Apple Inc shares up near quarterly high as Q3 earnings release approaches

Posted:
in AAPL Investors edited July 2016
Shares of Apple increased nearly 2 percent today to close at $98.79, close to the peak the stock has traded since diving below $100 after the company reported its fiscal Q2 earnings. Within two weeks, Apple will announce its earnings for Q3, which ended in June.




Investors cognizant of new iPhone impact



A variety of analysts have recently bludgeoned Apple over claims that the company has no real growth prospects until iPhone 7 launches, and even then may not see a return to growth until another iPhone appears toward the end of next year.

However, the evidence offered in support of concerns that this fall's iPhone 7 wouldn't drive significant demand is based almost entirely upon rumors looking at physical case prototypes, and ignores the nine year legacy of iPhone launches that have typically focused on faster Application Processors, better cameras, advanced display technologies, and new features unlocked in core software and new apps, not case design tweaks.

Prior to iPhone 7 shipping this fall, investors are expressing increased interest in the current impact of iPhone SE, a model that only began selling during Q3. Being virtually identical to iPhone 5s, the model offers no "new" case design whatsoever, but has remained supply constrained due to the fact that it delivers greatly increased processing power and camera features on par with iPhone 6 models.

Samsung S7: so much for smartphones being dead



After months of handwringing about the supposed end of smartphone growth--particularly among premium customers--analysts have more recently shifted their tune to praise potential sales of Samsung's flagship Galaxy S7, the very kind of product that is supposed to have reached a dead end globally.

While Samsung Electronics hasn't released any actual sales figures for the S7 (it has not ever), nor even detailed the overall performance of its Mobile IM group relative to that of its chips, displays, TVs, appliances and other business divisions, a variety of sources have made big assumptions that suggest Samsung's earnings are related to the performance of its top flagship.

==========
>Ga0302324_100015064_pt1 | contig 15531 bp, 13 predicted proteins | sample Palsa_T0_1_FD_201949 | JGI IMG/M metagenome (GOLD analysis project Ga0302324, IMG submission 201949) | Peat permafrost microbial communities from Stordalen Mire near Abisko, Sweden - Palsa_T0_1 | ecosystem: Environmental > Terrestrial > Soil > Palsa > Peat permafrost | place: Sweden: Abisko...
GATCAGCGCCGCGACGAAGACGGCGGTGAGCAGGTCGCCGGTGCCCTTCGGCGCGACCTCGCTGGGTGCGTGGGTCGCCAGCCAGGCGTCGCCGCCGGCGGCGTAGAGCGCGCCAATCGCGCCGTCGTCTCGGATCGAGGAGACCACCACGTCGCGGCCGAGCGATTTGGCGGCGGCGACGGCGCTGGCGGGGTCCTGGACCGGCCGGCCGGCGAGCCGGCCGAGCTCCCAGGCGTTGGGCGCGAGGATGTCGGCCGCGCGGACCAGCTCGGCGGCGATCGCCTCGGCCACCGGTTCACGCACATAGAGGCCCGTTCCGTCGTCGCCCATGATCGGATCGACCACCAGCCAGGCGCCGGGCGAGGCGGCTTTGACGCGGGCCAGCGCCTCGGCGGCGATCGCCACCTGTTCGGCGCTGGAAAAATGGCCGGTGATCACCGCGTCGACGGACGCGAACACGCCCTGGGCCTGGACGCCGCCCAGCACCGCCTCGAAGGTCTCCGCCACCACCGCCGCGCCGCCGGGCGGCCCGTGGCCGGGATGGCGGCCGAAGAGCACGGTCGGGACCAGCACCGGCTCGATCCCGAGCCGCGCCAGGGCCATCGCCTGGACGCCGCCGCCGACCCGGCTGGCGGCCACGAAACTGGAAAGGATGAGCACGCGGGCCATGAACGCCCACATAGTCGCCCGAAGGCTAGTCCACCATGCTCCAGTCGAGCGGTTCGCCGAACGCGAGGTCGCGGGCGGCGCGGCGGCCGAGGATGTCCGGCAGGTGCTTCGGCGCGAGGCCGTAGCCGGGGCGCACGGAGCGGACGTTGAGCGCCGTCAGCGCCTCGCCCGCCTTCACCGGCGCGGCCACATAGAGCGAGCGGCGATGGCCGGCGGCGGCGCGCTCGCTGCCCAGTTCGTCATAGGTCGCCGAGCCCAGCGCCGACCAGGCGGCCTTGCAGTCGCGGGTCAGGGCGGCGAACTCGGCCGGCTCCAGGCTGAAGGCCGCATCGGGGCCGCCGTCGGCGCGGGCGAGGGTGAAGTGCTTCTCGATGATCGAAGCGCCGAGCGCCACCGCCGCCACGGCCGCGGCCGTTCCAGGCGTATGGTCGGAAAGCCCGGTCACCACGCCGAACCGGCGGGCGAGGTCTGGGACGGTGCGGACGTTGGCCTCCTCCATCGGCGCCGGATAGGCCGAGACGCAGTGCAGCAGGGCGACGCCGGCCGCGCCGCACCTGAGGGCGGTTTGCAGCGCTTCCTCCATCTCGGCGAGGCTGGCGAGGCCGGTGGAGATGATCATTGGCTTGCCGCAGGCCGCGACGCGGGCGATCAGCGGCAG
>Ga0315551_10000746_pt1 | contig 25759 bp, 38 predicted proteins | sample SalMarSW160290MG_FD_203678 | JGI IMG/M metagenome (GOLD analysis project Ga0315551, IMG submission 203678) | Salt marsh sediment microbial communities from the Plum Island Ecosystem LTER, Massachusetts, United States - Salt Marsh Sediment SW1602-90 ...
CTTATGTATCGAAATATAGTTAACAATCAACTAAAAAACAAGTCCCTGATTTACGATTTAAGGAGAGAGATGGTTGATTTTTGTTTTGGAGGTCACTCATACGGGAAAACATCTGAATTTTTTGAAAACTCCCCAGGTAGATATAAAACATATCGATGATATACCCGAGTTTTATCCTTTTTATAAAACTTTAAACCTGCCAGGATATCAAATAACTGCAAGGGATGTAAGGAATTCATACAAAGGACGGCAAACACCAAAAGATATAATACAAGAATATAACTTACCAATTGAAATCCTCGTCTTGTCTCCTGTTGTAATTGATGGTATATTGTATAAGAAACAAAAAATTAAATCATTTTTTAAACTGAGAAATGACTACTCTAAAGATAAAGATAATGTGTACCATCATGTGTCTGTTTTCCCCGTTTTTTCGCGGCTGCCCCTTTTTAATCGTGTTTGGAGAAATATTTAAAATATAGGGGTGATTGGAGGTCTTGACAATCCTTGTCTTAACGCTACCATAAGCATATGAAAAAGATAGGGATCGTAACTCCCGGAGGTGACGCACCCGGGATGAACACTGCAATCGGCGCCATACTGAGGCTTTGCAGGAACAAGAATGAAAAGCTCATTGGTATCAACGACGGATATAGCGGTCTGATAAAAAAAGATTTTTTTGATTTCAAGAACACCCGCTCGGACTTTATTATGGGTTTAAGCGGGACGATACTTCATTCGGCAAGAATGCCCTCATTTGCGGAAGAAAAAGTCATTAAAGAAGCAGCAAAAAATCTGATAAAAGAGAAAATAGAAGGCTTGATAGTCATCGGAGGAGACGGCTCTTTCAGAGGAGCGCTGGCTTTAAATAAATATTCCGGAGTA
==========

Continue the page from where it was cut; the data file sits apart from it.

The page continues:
A report Vlad Savov for The Verge cited Kantar Worldpanel data that claimed that Samsung's Galaxy S7 had exceeded sales of Apple's iPhone 6s in the U.S., at least since its launch earlier this year.

However, what Kantar actually reported (and Savov did not) was that the rivalry between Apple and Samsung appears to be increasingly irrelevant.

The firm stated that in the U.S. between May and July "Samsung accounted for 37 percent of smartphone sales and Apple 29 percent. However, sales of their respective flagship models reveal a much closer competition, with the Galaxy S7/S7 Edge accounting for 16 percent of sales and the iPhone 6s/6s Plus at 14.6 percent."

Kantar also observed that "the majority of sales came from customers repurchasing and upgrading within their preferred brand," noting specifically that "just 5 percent of Samsung purchases came from those switching away from Apple, while 14 percent of Apple purchasers came from those switching away from Samsung.""Just 5 percent of Samsung purchases came from those switching away from Apple, while 14 percent of Apple purchasers came from those switching away from Samsung" - Kantar

So rather than the Galaxy S7 eating into Apple's iPhone 6s customer base, Samsung is merely experiencing its own pent up demand cycle after several very poorly received flagship launches. Samsung's overall sales in the U.S. (the majority of which are middle tier or low end offerings) are significantly higher compared to the performance of its flagship.

Even so, the idea that Samsung is returning to growth among commodity Android producers means that Apple too has the potential to grow its own sales of premium phones. Apple has the advantage of being differentiated by the features unique to iOS 10, as well as having a reputation for safeguarding privacy, security and providing years of support via free software updates.